MCAT Biochemistry Review
Chapter 4: Carbohydrate Structure and Function
4.2 Cyclic Sugar Molecules
Monosaccharides contain both a hydroxyl group, which can serve as a nucleophile, and a carbonyl group, which is the most common electrophile on the MCAT. Therefore, they can undergo intramolecular reactions to form cyclic hemiacetals (from aldoses) and hemiketals (from ketoses). Due to ring strain, the only cyclic molecules that are stable in solution are six-membered pyranose rings or five-membered furanose rings. In fact, such sugars tend to exist predominantly in cyclic form. The hydroxyl group acts as the nucleophile during ring formation, so oxygen becomes a member of the ring structure. Regardless of whether hemiacetal or hemiketal is formed, the carbonyl carbon becomes chiral in this process, and is referred to as the anomeric carbon. Figure 4.9 demonstrates how the carbonyl containing C-1 and the hydroxyl group on C-5 of D-glucose undergo intramolecular hemiacetal formation. One of two ring forms can emerge during cyclization of a sugar molecule: α or β. Because these two molecules differ at the anomeric carbon, they are termed anomers of one another. In glucose, the α-anomer has the –OH group of C-1 trans to the –CH2OH substituent (axial and down), whereas the β-anomer has the –OH group of C-1 cis to the –CH2OH substituent (equatorial and up).
Figure 4.9. Cyclic Sugar Formation via Intramolecular Nucleophilic Acyl Substitution Glucose forms a six-membered ring with two anomeric forms: α (left) and β (right).
Note how Figure 4.9 above has two kinds of projections for glucopyranose: the Haworth projection and the Fischer projection. The Haworth projection is a useful method for describing the three-dimensional conformations of cyclic structures. Haworth projections depict cyclic sugars as planar five- or six-membered rings with the top and bottom faces of the ring nearly perpendicular to the page. In reality the five-membered rings are very close to planar, but the pyranose rings adopt a chair-like configuration, and the substituents assume axial or equatorial positions to minimize steric hindrance. When we convert the monosaccharide from its straight-chain Fischer projection to the Haworth projection, any group on the right in the Fischer projection will point down.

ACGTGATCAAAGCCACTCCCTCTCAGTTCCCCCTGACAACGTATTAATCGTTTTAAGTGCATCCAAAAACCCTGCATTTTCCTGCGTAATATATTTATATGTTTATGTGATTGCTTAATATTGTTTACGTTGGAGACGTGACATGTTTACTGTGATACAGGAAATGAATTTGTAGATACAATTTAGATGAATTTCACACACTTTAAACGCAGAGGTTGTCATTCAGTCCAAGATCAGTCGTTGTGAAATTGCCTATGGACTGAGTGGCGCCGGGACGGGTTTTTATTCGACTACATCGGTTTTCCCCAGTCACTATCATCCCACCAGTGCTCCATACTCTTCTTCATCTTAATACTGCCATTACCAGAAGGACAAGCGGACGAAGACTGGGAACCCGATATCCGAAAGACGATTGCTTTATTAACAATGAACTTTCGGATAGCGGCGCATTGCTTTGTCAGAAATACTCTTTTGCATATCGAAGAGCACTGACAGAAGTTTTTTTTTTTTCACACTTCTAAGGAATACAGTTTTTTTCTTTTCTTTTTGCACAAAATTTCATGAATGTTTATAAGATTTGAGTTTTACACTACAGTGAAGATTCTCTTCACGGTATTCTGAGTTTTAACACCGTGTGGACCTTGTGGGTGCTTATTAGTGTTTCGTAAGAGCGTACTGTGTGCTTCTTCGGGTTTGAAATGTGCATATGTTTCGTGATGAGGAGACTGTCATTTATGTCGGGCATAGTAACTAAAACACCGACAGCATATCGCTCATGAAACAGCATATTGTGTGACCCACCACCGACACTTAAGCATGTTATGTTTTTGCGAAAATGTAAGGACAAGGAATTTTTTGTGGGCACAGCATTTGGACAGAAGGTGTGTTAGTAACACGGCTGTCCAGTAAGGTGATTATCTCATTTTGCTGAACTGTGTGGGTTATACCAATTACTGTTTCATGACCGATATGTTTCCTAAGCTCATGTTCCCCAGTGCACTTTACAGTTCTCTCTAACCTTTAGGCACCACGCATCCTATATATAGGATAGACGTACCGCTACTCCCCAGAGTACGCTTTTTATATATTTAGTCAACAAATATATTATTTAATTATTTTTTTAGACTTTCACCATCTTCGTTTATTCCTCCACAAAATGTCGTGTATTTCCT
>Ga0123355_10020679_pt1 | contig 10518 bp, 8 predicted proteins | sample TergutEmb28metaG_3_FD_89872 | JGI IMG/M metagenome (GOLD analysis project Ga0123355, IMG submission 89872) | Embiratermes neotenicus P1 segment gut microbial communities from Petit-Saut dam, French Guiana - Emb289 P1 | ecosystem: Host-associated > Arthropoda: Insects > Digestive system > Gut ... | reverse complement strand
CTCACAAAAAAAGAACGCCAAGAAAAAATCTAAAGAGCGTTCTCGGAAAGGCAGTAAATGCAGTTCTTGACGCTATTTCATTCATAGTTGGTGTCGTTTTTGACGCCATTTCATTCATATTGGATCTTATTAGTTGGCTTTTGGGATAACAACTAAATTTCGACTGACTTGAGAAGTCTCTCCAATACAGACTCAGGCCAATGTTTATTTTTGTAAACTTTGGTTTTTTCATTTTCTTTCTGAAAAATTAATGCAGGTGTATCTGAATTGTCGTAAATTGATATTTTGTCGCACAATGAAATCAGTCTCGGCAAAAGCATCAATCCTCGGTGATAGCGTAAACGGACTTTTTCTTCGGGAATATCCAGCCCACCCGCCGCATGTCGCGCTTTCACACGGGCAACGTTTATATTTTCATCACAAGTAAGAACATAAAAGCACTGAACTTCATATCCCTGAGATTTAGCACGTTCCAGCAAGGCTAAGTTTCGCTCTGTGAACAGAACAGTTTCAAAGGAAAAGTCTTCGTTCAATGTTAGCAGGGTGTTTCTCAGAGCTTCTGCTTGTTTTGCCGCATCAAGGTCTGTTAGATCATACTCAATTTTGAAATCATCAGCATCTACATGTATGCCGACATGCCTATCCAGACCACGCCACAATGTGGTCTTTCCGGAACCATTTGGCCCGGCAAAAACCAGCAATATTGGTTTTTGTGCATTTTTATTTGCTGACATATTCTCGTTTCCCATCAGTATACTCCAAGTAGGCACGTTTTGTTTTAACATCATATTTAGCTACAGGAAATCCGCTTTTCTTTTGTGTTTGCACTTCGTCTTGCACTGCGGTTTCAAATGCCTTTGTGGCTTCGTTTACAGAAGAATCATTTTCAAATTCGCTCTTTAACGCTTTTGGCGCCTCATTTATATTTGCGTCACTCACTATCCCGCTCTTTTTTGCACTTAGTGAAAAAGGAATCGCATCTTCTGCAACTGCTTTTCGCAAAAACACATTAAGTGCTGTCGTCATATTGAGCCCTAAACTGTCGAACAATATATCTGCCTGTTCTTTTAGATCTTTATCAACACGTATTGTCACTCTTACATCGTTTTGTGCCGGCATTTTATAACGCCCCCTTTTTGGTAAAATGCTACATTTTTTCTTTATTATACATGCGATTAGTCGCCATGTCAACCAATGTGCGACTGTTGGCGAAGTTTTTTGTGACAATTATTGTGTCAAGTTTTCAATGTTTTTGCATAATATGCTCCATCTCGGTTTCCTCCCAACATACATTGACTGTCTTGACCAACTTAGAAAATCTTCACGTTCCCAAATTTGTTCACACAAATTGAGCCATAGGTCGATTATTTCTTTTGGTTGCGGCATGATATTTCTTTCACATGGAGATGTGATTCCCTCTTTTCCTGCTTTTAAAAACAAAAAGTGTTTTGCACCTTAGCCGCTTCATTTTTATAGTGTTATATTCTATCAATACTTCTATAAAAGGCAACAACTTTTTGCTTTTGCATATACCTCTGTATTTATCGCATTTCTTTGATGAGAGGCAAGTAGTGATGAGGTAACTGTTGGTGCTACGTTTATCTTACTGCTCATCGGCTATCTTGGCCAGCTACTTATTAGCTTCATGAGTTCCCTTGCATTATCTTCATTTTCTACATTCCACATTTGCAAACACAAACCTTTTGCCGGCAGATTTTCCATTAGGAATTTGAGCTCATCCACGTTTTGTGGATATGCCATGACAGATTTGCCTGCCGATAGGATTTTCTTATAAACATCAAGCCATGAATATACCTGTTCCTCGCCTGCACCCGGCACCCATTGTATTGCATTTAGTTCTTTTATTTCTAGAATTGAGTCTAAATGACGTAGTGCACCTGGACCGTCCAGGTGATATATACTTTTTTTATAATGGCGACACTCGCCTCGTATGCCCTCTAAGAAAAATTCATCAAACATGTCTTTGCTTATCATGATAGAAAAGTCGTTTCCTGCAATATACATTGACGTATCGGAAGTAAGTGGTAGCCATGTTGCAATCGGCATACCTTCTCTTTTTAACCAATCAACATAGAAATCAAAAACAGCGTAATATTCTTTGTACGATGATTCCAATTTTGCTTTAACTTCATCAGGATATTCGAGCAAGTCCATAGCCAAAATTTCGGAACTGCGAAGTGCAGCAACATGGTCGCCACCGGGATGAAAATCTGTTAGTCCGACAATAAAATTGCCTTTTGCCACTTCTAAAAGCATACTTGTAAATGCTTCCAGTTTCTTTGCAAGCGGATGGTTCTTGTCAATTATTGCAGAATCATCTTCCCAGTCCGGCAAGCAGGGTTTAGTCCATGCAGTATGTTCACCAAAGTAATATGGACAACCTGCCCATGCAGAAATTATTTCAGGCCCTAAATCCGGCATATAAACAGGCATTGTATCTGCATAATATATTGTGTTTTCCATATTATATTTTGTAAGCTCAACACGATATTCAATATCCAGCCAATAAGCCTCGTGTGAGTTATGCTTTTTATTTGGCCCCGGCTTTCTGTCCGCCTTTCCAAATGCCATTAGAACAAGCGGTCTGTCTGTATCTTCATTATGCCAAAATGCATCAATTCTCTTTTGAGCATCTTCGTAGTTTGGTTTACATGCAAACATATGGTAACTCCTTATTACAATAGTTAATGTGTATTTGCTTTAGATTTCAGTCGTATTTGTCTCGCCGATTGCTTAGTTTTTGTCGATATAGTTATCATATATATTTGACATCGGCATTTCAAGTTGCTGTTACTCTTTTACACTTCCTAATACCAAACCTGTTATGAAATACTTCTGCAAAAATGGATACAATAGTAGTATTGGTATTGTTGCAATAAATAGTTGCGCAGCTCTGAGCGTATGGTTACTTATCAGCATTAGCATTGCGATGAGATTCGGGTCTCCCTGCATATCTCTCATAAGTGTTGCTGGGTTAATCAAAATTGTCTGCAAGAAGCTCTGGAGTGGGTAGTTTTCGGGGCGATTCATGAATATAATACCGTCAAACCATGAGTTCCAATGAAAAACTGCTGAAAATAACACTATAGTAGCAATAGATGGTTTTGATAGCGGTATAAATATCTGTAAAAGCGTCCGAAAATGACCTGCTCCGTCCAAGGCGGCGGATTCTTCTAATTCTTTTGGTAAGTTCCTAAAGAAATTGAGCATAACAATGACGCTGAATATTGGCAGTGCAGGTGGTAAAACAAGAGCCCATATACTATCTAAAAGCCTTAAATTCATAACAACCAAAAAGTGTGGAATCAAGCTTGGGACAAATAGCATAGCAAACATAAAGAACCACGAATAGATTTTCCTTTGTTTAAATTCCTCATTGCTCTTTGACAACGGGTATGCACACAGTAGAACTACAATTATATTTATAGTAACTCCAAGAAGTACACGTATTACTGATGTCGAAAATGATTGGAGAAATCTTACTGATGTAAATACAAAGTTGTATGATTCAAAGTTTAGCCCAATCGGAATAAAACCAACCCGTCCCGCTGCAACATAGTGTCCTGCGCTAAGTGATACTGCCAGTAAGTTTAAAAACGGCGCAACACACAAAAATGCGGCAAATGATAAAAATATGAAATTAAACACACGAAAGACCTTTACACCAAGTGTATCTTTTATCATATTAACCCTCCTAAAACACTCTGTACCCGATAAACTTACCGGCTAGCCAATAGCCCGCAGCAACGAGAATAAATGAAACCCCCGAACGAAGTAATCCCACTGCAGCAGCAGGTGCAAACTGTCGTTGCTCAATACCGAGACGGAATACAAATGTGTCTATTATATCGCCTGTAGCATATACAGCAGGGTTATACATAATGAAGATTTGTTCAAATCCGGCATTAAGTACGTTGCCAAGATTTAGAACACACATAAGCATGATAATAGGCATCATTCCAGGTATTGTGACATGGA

Exposing hemiacetal rings to water will cause them to spontaneously cycle between the open and closed form. Because the substituents on the single bond between C-1 and C-2 can rotate freely, either the α- or β-anomer can be formed, as demonstrated in Figure 4.10. This spontaneous change of configuration about C-1 is known as mutarotation, and occurs more rapidly when the reaction is catalyzed with an acid or base. Mutarotation results in a mixture that contains both α- and β-anomers at equilibrium concentrations (for glucose: 36% α, 64% β). The α-anomeric configuration is less favored because the hydroxyl group of the anomeric carbon is axial, adding to the steric strain of the molecule.
Figure 4.10. Mutarotation Interconversion between the α- and β-anomers via ring opening and reclosing.
MCAT Concept Check 4.2:
Before you move on, assess your understanding of the material with these questions.
1. Draw the less stable anomer of D-glucose in Haworth projection form.
2. Draw the less stable anomer of D-glucose in chair configuration.